The Mysterious Fast on the Tenth of Tevet

Dec. 31 2014

The tenth day of the Hebrew month of Tevet (this year, January 1), is one of the more obscure and poorly understood dates on the Jewish calendar. The best-known explanation is that it commemorates the beginning of the siege of Jerusalem by the Babylonians, eventually leading to the destruction of the First Temple in 586 B.C.E. and the dissolution of the Judean kingdom. Jeffrey Woolf analyzes the significance of the event in light of the biblical prophets:

[The prophet Ezekiel] knew what was going to happen, for he himself had a vision of the catastrophe for which the people were headed. But when the day [of the Babylonian attack on Jerusalem] actually arrived, he found it difficult to assimilate what was happening and therefore the Holy One, blessed be He, had to tell him emphatically, time and again, that this was indeed the reality. Little wonder, therefore, that the rest of the people were even more deeply traumatized when Jerusalem was put under siege. The stern lesson of the tenth of Tevet—that Jerusalem was vulnerable on account of the nation’s corruption—was what led the people to include the day on which the siege of Jerusalem began among the days of mourning and commemoration for the destruction of the First (and later also the Second) Temple.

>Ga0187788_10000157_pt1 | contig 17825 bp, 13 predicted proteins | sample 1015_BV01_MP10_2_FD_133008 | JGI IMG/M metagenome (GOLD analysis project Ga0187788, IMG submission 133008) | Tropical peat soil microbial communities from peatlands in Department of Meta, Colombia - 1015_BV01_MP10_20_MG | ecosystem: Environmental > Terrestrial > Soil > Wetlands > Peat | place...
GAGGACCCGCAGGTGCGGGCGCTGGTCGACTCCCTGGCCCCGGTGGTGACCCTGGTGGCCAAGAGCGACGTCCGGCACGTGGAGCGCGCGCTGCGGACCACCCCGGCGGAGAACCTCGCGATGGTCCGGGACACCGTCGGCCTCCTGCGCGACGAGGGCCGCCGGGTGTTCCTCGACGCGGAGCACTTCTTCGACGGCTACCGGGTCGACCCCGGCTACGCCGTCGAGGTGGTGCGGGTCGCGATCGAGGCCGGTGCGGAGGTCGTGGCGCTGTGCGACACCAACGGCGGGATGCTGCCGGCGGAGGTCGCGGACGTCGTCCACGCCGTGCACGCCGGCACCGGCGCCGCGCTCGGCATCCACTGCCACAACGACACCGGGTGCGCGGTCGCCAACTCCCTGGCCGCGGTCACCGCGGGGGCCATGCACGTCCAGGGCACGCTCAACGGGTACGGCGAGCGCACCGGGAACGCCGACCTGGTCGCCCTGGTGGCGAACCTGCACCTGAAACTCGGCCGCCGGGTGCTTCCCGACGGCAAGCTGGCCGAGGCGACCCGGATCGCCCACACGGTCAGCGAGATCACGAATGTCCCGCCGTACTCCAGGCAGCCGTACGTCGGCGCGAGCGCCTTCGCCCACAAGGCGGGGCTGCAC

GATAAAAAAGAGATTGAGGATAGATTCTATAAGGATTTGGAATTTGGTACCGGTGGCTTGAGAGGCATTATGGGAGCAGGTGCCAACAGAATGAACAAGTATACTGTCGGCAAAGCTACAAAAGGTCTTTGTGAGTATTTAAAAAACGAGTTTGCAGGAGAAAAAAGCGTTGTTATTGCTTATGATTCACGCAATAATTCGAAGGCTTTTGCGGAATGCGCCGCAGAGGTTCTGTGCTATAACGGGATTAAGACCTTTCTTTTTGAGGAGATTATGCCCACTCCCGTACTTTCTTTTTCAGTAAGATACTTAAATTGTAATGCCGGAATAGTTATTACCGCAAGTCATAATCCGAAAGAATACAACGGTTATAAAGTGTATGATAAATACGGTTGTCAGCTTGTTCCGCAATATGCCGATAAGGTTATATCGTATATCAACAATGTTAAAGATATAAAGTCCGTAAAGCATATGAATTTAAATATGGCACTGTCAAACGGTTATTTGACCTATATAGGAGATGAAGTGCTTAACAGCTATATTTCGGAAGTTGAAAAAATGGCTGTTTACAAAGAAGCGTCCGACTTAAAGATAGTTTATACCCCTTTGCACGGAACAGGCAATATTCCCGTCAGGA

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More about: Babylon, Ezekiel, First Temple, Jewish holidays, Prophets, Tenth of Tevet

 

Hamas’s Tactics of Attrition and Extortion Are Paying Off

Feb. 21 2020

In January, the Hamas leader Ismail Haniyeh visited Iran after promising the Egyptian government that he would not. Cairo responded by cutting exports of cooking gas and tires to the Gaza Strip. Facing a possible domestic crisis, the terrorist group recently resumed sending balloon-borne explosives into Israel, and allowed other jihadists to fire rockets. The move succeeded, despite retaliatory strikes by the IDF, writes Elior Levy:

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More about: Egypt, Gaza Strip, Hamas, Ismail Haniyeh, Israeli Security